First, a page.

Wols (born May 27, 1913 in Berlin ; † September 1, 1951 in Paris ), actually Alfred Otto Wolfgang Schulze - he formed the artist name from the initials Wol fgang S chulze - was a Franco-German photographer , painter and graphic artist . He is considered an important pioneer of Tachism and ancestor of Informel .
Wol's artistic work was created exclusively in France, where he emigrated in 1932. Inspired by Surrealism and the Bauhaus masters and without professional training, he created, after a short period as a photographer, first surrealistic and later informal drawings and paintings. In particular, the oil paintings of his later phase influenced French and German painters of the Informel. Jean-Paul Sartre and other French writers valued him as a book illustrator.
Childhood and youth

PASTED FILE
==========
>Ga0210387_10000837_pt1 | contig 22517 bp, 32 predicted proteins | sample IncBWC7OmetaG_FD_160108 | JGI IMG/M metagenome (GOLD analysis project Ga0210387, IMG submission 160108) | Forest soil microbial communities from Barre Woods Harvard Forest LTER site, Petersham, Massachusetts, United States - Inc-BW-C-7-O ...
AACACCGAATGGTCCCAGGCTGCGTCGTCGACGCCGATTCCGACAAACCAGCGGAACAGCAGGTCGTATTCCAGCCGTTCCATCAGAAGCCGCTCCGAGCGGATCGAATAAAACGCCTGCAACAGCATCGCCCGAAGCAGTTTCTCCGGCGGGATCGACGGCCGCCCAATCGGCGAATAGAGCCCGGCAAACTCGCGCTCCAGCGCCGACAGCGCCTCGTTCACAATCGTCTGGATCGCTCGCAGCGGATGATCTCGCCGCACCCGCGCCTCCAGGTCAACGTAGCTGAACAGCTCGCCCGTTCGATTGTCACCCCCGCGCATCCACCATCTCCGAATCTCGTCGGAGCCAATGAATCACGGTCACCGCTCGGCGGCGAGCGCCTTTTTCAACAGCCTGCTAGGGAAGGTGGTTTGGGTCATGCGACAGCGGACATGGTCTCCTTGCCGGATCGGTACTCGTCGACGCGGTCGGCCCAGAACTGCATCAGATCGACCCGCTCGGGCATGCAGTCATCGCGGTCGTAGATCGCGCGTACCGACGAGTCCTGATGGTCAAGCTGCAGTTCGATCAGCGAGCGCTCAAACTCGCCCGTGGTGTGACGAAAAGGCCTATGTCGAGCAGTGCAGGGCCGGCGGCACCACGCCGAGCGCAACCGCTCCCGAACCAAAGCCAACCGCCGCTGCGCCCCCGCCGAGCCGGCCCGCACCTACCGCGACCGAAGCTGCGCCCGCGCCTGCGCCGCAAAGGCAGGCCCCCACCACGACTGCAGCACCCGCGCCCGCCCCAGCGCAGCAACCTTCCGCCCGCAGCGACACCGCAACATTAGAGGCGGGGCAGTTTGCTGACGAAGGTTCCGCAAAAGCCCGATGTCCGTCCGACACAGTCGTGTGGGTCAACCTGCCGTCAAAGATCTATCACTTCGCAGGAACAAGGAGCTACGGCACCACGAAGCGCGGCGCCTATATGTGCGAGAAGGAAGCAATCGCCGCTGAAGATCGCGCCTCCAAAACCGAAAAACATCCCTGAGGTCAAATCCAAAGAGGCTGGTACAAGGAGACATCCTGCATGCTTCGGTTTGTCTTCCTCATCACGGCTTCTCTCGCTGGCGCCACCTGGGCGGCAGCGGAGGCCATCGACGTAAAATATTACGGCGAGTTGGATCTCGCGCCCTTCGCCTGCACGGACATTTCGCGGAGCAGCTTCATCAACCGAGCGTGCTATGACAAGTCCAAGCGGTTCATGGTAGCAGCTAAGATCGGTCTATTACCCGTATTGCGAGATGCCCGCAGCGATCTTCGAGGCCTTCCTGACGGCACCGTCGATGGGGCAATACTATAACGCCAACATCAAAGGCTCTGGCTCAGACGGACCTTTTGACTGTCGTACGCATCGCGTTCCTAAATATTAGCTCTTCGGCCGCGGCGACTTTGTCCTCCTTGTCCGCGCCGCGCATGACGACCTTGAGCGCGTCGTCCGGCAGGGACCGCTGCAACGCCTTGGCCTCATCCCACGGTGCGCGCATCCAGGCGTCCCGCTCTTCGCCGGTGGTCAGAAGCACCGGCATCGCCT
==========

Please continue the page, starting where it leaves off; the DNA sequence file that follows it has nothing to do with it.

Wolfgang Schulze was the son of the high Berlin government official Dr. jur. Alfred Schulze (1878–1929), who was appointed ministerial director and head of the state chancellery in the Saxon civil service in 1919, and his wife Eva, née Battmann (1886–1969). He grew up with his sister Elfriede (1910-2001) in a culturally interested parental home in Dresden , who maintained contact with Dresden artists such as Ludwig von Hofmann , Robert Sterl , Conrad Felixmüller and Otto Dix , thanks to whom the children began early with the visual arts Touch came. As a representative of the Ministry in the Academy Council, Alfred Schulze had considerable influence on the appointment of artists to the Dresden Academy; Otto Dix thanked him for his support by depicting him in the middle panel of his triptych Großstadt (mixed media on wood, 1927/28, Gallery of the City of Stuttgart ) as the band leader playing the saxophone. By Hugo Erfurth portrait photography exists Dr. Alfred Schulze (1927/28), a portrait in oil by Robert Sterl.